The Green-Eyed Monster: Study Shows Jealousy Really Does Make You Blind

Illustration for article titled The Green-Eyed Monster: Study Shows Jealousy Really Does Make You Blind

Researchers have found that jealousy actually makes women worse at a visual game — which should be no surprise to anyone who's had her vision, external or internal, clouded by jealousy.


Scientists at the University of Delaware focused on sexual jealousy. They rounded up heterosexual couples, and asked the man to rate the attractiveness of women while their female partners were instructed to point out targets amid a series of sometimes-disturbing images. The women who felt the most jealous about their boyfriends rating other women were the worst in identifying targets, suggesting they suffered from "emotion-induced blindness." The researchers haven't yet tried to make men jealous — I'd predict similar results — but their findings are no surprise. It's a lucky person — or an extremely evolved one — who hasn't at one point or another felt jealousy taking over all other cognition. And it's not always jealousy over a partner's wandering eye, either.

Some of the most potent jealousy I felt in my life has had nothing to do with sex. I've felt jealous of other women who seemed like they had it all together, like they never worried about anything, or like they were effortlessly cool. And while I'm not sure this jealousy would have blinded me to actual visual stimuli, it did prevent me from seeing something perhaps more important: that few people lead the kind of anxiety-free lives I imagine for people I've envied. Jealousy can blind you to your own strengths but also to other people's difficulties, making you a less empathetic person — which is one reason I'm trying to eliminate it from my life, even if it doesn't make me any better at target practice.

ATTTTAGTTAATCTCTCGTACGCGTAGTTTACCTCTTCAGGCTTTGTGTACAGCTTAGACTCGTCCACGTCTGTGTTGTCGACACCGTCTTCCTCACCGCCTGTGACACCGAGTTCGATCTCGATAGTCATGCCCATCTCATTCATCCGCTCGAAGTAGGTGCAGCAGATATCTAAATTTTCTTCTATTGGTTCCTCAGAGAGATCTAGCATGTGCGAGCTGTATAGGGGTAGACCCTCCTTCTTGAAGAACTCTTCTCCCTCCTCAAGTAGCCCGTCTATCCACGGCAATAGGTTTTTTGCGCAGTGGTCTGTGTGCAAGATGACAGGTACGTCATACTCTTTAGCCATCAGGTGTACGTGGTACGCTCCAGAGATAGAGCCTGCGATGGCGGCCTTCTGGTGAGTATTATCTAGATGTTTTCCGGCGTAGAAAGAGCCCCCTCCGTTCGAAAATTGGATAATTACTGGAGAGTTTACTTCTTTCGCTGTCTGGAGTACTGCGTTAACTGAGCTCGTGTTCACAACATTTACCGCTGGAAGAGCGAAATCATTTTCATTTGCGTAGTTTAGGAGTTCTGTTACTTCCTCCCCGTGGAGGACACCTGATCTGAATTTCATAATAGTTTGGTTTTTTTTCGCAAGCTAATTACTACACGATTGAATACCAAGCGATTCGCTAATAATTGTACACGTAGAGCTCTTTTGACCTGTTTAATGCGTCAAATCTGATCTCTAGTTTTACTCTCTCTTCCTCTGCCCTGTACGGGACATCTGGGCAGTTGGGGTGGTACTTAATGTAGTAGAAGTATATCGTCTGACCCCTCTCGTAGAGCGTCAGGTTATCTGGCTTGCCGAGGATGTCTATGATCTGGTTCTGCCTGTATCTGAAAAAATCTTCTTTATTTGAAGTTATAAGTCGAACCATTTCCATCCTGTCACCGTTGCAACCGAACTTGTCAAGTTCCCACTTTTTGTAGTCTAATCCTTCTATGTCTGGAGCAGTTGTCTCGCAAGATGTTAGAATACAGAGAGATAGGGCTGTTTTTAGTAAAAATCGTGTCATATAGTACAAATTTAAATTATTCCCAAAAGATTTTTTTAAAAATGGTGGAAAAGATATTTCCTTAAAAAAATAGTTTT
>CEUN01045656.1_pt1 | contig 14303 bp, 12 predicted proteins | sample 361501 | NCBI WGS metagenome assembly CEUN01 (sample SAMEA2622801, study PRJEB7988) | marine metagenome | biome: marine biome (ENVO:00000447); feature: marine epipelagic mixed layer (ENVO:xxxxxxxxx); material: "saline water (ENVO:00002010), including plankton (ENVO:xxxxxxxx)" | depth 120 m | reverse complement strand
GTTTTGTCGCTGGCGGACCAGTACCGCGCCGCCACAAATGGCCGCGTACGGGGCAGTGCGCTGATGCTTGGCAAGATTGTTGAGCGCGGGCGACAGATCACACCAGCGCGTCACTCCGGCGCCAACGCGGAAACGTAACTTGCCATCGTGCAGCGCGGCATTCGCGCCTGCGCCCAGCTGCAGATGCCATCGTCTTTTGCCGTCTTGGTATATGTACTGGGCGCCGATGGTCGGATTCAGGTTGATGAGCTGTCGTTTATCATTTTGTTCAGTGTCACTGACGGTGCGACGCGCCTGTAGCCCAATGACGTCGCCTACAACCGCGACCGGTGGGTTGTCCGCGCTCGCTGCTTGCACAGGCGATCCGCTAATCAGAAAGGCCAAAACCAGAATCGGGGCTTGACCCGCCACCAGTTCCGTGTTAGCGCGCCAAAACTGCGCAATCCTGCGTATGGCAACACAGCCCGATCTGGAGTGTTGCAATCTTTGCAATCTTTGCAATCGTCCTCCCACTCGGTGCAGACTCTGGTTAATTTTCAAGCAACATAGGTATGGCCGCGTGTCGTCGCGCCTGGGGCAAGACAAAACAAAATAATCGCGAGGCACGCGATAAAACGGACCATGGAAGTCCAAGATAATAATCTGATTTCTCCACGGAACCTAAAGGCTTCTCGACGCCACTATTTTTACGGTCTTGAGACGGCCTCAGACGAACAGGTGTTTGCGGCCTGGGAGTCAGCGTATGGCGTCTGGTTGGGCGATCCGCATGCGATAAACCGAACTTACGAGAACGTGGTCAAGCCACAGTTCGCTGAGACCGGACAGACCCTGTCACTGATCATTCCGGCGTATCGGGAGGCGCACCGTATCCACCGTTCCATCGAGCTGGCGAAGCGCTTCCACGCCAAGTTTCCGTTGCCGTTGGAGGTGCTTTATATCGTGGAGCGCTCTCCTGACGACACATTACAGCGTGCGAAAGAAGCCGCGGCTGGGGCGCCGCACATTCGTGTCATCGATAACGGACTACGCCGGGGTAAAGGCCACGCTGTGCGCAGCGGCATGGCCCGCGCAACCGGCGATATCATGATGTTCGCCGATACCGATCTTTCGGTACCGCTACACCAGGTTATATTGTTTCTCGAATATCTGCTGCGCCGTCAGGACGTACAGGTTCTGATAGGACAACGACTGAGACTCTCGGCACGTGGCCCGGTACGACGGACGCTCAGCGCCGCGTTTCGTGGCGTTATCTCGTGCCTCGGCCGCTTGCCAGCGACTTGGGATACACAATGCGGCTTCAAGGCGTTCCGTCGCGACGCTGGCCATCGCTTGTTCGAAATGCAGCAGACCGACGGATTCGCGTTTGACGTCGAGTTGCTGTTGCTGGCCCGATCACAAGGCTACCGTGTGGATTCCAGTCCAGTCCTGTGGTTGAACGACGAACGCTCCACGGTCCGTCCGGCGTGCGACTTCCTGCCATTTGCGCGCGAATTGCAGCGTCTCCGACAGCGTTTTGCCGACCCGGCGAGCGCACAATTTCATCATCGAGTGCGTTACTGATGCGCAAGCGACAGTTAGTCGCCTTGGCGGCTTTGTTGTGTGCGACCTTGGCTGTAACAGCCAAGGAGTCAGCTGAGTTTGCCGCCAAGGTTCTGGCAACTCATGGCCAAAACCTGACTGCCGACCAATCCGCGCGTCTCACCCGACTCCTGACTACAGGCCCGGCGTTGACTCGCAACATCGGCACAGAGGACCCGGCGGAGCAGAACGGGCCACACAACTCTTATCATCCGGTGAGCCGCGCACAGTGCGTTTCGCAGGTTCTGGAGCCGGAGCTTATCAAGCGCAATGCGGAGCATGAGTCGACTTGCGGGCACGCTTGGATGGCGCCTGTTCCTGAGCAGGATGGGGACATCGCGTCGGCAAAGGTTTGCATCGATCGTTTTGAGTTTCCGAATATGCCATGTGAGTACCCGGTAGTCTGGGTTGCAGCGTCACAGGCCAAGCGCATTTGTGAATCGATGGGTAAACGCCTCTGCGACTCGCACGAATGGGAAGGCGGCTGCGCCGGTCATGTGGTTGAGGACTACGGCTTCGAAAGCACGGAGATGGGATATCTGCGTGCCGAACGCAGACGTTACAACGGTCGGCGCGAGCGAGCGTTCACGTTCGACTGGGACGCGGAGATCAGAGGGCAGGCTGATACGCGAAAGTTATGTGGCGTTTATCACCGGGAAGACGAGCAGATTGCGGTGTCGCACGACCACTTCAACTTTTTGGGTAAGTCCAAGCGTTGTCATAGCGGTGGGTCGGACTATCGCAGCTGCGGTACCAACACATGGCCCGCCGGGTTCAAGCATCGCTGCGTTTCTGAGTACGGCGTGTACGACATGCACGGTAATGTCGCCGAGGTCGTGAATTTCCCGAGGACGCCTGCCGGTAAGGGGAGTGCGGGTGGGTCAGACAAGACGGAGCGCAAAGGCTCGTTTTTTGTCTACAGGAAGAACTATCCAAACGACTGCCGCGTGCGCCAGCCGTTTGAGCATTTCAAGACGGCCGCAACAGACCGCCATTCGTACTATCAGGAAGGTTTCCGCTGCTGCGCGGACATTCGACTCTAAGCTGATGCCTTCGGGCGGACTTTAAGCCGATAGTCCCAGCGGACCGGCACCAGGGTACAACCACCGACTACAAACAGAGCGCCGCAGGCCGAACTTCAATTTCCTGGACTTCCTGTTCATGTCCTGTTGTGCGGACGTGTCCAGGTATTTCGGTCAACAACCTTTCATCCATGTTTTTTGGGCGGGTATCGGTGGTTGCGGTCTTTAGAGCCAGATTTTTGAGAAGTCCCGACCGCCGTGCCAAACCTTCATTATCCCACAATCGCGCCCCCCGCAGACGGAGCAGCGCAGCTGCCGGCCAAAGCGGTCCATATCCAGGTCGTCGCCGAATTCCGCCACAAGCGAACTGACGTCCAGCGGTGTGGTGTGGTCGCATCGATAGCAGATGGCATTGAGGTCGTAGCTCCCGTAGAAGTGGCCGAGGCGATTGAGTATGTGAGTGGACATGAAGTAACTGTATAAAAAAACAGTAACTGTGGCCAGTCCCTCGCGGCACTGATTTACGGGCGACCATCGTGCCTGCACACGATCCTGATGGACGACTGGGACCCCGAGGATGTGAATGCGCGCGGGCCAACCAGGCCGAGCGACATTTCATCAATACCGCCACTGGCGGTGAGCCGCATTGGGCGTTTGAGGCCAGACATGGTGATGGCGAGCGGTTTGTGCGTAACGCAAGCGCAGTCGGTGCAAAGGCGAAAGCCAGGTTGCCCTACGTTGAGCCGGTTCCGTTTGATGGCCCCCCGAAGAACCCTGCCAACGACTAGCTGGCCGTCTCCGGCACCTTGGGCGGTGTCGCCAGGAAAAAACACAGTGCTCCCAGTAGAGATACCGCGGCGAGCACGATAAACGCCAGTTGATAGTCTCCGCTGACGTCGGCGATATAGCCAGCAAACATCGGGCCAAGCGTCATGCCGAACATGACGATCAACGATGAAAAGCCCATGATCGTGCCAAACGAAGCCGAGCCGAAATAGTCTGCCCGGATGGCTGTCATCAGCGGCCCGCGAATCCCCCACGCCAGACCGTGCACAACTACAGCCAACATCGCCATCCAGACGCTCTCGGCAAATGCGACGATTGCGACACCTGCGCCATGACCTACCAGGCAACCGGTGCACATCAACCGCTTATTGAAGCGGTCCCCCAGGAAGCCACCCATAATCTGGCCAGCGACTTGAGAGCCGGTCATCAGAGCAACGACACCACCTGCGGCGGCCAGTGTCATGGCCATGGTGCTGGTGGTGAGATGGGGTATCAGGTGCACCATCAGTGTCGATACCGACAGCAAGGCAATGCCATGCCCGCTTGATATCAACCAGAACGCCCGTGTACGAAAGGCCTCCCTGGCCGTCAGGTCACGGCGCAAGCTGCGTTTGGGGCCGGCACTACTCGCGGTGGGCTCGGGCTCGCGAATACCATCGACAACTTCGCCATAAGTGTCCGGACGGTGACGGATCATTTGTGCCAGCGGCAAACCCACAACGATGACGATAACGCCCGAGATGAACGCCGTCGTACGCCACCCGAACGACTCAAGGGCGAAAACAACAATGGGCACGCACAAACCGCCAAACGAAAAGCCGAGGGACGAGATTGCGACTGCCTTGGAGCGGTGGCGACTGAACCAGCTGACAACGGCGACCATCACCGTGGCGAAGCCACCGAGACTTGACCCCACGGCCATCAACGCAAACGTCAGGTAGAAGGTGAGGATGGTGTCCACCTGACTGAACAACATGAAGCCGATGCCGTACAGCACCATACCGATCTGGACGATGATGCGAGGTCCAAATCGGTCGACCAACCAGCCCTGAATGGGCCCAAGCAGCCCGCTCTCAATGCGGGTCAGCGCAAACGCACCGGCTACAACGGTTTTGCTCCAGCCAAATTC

Blinded By Jealousy? [ScienceDaily]


This is interesting, but just scratches the surface.

I've noticed (in myself and in my friends) that we are most likely to be blinded or distracted by jealousy when a situation places us in direct competition with another woman. And there's something different about this jealousy than when the person we're competing against is a men.

For instance, if I'm in competition with another woman for a work project, I find myself envying that woman's clothes or hair or house or all manner of things that don't really have anything to do with the competition. Whereas if I'm in competition with a man, any jealousy I feel seems more directly related to our jobs and our likelihoods of "winning" the competition in question.

There is something about the way women are publicly compared, and especially about the way we are compared based on our looks and relationship status, that is distinct from other kinds of jealousy. And this kind of jealousy is a lot more distracting for me than other kinds, which can actually be motivating or focusing.